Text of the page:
Teachers are trained to understand how children learn, how their young brains integrate new information, and how child-led leaning in an exploratory environment is the most beneficial form of education. And yet, because of our fear-driven society we have over-regulated childcare centers and schools to the point where children’s natural curiosity is so restricted that they lose their confidence and spontaneous creativity for fear of punishment and retribution. Instead of teaching young children how to explore & observe, we teach them fear and conformity to adult standards of behavior. Because of fear-based regulations teachers cannot take children for a walk around the block after a rain without parents signing a field-trip permission form. Children cannot dig in the mud for worms to build a compost bin in the classroom because then the children will be exposed to (gasp!) bacteria. Never mind that if the compost is tended correctly only good bacteria will come of it. You know, those ProBiotics found in overpriced yogurt. Regulation has replaced common sense; children are herded into childcare centers where the only guidelines given for staffing are a H.S. diploma and 18 years of age. What was once common sense, such as peeking in on a sleeping baby every now and then, has become a regulation: check infants’ sleeping position every 15 minutes to prevent SIDS. Common sense says wipe the mud and muck off your shoes before going inside; regulation says: blacktop & mulch only during outdoor recess if grassy areas are snowy/muddy. I believe over-zealous fear mongers are responsible for the death of common sense. And as a (baby steps) free range parent, I’m in the minority. Most of the other Tree Hugging Dirt Worshipers are not in Kansas. I have several parents and neighbors tell me I should not let my children walk home (2 blocks) by themselves, should not let them play in the creek adjacent to our backyard, and should not let them ride bikes and play in the street, even though our street gets hardly any traffic. Between the school rules and society rules, I sometimes feel like the only Moderate Parent. Of course, after the current abduction and murder of an 8 year old girl here, my fear is back up to maximum level.
My sister Jenny says: “Keep your Job separate from your Passion for Learning.”
My Aunt Pat says: “How can you change the culture?” (Her daughter Connie is a H.S. English teacher)
My brother Patrick says “What can you do to fix it?” (scary question, I’m only one in a sea of hundreds in opposition)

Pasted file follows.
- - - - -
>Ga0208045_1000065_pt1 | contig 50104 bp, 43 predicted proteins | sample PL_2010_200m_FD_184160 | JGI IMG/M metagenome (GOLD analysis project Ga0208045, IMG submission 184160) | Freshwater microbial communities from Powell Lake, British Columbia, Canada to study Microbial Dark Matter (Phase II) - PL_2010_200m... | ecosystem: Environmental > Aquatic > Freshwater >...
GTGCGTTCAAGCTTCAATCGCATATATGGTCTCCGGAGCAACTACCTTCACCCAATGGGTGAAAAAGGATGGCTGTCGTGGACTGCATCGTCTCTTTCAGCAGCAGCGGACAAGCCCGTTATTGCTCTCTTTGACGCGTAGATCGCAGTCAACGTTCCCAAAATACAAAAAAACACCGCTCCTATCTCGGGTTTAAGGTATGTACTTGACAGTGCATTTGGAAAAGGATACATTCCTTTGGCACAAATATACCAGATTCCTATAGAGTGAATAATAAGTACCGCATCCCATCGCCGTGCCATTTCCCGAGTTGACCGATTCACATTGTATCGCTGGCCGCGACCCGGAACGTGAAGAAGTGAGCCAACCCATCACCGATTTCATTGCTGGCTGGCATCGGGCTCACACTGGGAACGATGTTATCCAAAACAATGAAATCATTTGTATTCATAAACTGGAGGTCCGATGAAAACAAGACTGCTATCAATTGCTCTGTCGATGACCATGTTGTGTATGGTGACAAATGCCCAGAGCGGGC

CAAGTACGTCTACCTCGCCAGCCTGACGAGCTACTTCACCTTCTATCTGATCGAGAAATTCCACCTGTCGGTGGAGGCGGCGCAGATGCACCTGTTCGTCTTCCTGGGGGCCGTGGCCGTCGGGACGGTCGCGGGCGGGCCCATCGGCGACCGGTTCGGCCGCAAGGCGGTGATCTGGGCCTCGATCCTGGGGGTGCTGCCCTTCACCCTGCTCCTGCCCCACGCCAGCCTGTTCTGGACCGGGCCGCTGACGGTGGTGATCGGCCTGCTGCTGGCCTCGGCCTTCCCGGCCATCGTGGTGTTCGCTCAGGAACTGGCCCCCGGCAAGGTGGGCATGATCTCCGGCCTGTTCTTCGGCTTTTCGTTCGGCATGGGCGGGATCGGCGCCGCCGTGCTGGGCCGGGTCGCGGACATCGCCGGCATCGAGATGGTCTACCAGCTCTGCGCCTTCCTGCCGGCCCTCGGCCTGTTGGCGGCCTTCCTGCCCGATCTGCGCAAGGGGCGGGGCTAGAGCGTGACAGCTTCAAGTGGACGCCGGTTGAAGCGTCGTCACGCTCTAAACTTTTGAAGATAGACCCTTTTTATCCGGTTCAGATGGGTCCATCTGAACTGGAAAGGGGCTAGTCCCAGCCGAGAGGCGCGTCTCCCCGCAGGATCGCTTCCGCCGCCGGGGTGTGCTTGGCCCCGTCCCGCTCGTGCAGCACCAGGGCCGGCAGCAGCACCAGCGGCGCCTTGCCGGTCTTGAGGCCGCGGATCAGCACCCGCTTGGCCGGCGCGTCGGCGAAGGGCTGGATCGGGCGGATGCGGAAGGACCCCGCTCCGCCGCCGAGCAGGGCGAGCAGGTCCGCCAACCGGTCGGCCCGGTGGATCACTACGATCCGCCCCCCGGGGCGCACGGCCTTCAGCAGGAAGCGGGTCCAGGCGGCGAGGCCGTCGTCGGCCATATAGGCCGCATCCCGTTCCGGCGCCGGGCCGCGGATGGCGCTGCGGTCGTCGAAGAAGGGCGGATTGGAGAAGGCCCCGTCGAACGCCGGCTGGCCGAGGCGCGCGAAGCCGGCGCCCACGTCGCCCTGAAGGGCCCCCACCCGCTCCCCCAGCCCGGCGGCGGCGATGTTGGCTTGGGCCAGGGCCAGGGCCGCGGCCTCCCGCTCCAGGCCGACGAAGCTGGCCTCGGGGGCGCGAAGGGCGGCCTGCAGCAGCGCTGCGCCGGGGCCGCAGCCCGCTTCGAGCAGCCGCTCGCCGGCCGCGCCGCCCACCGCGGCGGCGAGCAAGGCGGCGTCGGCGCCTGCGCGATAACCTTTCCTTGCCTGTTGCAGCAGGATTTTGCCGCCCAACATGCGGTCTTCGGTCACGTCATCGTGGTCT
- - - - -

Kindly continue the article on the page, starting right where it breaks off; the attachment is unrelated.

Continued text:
I don’t think it’s a problem the government can fix with the swipe of a pen, I agree with Patricia in that the problem is our culture. Parents do not value education because they had such horrible experiences with School. Its boring, tedious, and full of bullies. Bush’s NCLB is a failure, hurting more communities that it is helping. Obama’s Race to the Top is simply more of the same rhetoric, in language a little more appealing. However, the concept of publicly educating all children cannot succeed without a Socialist model of cooperative learning.
Now I know this may sound like blasphemy when living in Kansas. But trust, dear reader, between Topeka, Lawrence, and KCK there is a little blue dot in that BIG RED map.
There are several inclusive models for learning, but in Topeka we’ve shut down our fair share of failing schools, shifted those students to different neighborhoods (bus transport $ increase). I know there are public schools in our district that may have curriculum more appealing than our neighborhood school. But I want to see that curriculum in every school, not just one or two in a city of 18 elementary schools. Why are only the minuscule elements of learning universal?
I think the first step for the U.S. is to sign the Universal Declaration of the Rights of the Child. Adopted by the U.N. in 1959, the U.S. has yet to actually sign it. You can visit the Child Rights Campaign to urge our President and Congress to ratify the above mentioned Declaration. I also think we should pull our military out of failing wars in foreign nations, scale that budget WAY BACK, and redistribute monies to the states specifically for K-12 funding. BOOKS NOT BOMBS! Let the Military hold a bake sale, and let our children and families have the educational tools they need to be productive in our modern global community. For being a First World nation, the U.S. is sure backwoods redneck in its policies towards civil rights. Perhaps we could then focus on curriculum and standards of learning, shifting from an Industrialized (outdated) standard to locally focused, community based education.
“To the religious right [Rick Santorum] the scariest three words are ‘Here’s an Idea…'” -Bill Maher